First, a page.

I hope you're in a good mood this morning
I recently heard a presentation by Nancy Rothbard of Wharton on employee emotional affective reactions and their effect on work performance. Her study is fascinating (I won't cite from it, as it's a work in progress and under review) in how it operationalized an arguably non-controversial idea: your mood affects how you engage others, and your subsequent interactions throughout a day, and your performance and engagement on the job. Things like a commute, stress at home, your physiological health (restfulness) and chemical factors (caffeine, meds) affect your work, and hardly any of us really check our problems at the door of the office--even though we're expected to. Her findings are interesting, and so look out for this paper in the future. Implications of course, for how organizations recognize and deal with outside-of-work employee stressors if they want to improve performance and engagement, with implications for work/life balance.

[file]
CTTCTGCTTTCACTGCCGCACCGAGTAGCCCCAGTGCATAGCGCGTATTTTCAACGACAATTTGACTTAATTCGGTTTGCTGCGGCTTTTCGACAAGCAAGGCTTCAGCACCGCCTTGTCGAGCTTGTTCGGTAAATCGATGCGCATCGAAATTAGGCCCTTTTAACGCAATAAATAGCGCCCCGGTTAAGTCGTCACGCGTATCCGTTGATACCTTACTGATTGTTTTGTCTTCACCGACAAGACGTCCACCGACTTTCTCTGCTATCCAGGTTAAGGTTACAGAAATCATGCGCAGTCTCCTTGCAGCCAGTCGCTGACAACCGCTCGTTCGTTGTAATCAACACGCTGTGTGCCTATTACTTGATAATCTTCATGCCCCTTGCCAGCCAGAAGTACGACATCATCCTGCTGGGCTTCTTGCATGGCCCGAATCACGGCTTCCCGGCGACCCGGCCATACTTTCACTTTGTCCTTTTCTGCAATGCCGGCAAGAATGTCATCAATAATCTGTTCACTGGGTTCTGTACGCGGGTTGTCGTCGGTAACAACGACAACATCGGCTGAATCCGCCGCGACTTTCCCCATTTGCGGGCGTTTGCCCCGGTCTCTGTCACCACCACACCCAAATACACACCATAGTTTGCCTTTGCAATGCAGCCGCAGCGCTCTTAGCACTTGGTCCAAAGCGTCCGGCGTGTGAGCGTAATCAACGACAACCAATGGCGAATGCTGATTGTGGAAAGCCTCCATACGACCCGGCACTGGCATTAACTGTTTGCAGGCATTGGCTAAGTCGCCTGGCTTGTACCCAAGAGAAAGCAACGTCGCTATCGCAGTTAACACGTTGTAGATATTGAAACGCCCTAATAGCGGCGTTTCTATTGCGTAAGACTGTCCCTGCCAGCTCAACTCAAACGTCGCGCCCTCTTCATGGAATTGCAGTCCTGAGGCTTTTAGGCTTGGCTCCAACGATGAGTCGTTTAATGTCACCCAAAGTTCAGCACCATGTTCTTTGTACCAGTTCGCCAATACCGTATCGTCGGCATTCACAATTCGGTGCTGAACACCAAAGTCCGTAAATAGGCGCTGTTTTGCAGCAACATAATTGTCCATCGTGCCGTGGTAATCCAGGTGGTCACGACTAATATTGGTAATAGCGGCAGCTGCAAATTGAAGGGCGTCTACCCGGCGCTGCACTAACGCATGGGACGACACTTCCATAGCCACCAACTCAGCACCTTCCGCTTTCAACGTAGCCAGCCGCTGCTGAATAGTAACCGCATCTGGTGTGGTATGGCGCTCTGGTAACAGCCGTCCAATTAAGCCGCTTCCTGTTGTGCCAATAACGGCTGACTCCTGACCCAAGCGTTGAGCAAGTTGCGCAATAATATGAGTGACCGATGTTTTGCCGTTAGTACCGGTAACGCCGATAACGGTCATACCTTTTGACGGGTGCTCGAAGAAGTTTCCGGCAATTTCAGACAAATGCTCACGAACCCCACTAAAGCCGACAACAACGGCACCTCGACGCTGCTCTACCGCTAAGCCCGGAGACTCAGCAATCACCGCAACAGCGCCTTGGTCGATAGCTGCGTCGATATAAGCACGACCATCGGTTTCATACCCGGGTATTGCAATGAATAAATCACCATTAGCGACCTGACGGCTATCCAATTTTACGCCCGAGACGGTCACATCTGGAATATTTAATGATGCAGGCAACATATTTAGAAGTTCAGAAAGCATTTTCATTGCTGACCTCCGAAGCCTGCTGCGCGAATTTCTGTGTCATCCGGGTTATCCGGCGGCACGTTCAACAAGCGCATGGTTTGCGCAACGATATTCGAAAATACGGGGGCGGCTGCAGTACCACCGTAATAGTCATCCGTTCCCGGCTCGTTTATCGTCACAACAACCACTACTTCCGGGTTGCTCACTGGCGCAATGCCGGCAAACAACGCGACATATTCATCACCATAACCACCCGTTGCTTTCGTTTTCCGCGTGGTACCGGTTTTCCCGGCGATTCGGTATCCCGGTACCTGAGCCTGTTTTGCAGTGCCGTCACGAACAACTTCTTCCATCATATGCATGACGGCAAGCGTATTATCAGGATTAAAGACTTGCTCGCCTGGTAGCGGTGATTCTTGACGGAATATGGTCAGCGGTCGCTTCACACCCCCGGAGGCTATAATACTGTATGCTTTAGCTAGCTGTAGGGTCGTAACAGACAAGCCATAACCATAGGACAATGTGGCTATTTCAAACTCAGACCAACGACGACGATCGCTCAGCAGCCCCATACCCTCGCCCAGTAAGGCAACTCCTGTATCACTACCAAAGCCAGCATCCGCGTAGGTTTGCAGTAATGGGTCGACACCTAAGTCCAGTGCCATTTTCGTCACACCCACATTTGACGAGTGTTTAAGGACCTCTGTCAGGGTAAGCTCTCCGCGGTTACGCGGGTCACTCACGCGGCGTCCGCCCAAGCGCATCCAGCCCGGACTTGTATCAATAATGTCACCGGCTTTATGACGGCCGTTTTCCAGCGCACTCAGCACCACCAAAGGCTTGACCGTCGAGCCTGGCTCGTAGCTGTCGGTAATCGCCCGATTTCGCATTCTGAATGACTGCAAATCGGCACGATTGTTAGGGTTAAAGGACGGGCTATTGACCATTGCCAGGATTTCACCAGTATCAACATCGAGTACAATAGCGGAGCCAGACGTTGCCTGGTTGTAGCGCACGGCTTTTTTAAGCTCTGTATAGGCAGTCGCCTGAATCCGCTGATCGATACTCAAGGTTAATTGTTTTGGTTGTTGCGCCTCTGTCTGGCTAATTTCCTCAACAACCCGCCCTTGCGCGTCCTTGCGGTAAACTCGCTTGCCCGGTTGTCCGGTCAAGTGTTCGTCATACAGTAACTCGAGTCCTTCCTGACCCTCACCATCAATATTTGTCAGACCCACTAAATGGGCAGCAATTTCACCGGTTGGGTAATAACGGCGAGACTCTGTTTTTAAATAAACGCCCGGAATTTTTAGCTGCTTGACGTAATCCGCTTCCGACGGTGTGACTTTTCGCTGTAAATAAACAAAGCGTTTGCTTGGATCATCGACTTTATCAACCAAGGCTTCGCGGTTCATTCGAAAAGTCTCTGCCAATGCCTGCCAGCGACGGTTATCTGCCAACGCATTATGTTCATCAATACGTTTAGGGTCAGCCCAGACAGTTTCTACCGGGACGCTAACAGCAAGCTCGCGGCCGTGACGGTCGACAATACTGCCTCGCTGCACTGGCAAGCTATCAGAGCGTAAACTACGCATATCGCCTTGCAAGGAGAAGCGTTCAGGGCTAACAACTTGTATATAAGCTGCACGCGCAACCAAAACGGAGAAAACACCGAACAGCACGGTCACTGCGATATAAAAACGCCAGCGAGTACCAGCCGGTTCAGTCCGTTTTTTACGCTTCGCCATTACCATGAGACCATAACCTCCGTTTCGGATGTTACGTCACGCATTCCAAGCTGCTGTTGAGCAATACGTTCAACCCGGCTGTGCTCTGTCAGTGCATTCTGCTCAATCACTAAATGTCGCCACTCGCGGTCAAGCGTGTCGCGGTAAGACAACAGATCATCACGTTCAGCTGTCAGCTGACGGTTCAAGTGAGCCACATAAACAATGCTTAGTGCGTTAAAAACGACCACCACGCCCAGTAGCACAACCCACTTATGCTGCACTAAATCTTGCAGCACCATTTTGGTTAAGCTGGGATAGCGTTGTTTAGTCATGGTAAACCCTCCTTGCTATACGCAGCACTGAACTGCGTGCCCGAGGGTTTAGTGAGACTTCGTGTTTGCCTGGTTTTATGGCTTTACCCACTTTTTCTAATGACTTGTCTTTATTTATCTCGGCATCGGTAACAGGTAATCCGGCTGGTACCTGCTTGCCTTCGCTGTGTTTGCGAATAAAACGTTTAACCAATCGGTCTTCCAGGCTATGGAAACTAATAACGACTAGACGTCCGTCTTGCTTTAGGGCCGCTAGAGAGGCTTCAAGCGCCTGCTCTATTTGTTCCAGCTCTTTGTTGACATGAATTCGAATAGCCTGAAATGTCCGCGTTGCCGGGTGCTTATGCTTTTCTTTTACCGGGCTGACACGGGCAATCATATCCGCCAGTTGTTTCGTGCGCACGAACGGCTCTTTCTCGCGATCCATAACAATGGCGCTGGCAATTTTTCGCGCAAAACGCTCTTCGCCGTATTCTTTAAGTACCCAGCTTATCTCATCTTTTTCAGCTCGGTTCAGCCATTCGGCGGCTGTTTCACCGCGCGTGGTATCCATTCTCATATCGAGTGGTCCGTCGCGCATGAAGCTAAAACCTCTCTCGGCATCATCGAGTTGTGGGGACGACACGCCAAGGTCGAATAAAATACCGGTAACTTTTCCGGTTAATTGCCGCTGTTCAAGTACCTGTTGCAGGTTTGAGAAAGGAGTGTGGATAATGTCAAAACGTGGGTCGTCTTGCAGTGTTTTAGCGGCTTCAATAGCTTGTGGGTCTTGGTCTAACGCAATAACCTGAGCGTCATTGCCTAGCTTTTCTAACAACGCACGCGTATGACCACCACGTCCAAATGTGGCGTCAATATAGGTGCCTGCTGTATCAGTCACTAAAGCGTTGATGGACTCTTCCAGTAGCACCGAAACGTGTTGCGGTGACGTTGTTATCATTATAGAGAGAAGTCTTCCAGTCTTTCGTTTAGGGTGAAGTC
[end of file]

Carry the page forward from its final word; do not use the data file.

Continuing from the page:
Also of interest to those who like the micro foundations of organizational behavior: a theory of geographical variations in psychological characteristics. Here's a WSJ article with an accompanying interactive map so that you can see how neurotic or agreeable you are! H/T to OrgTheory.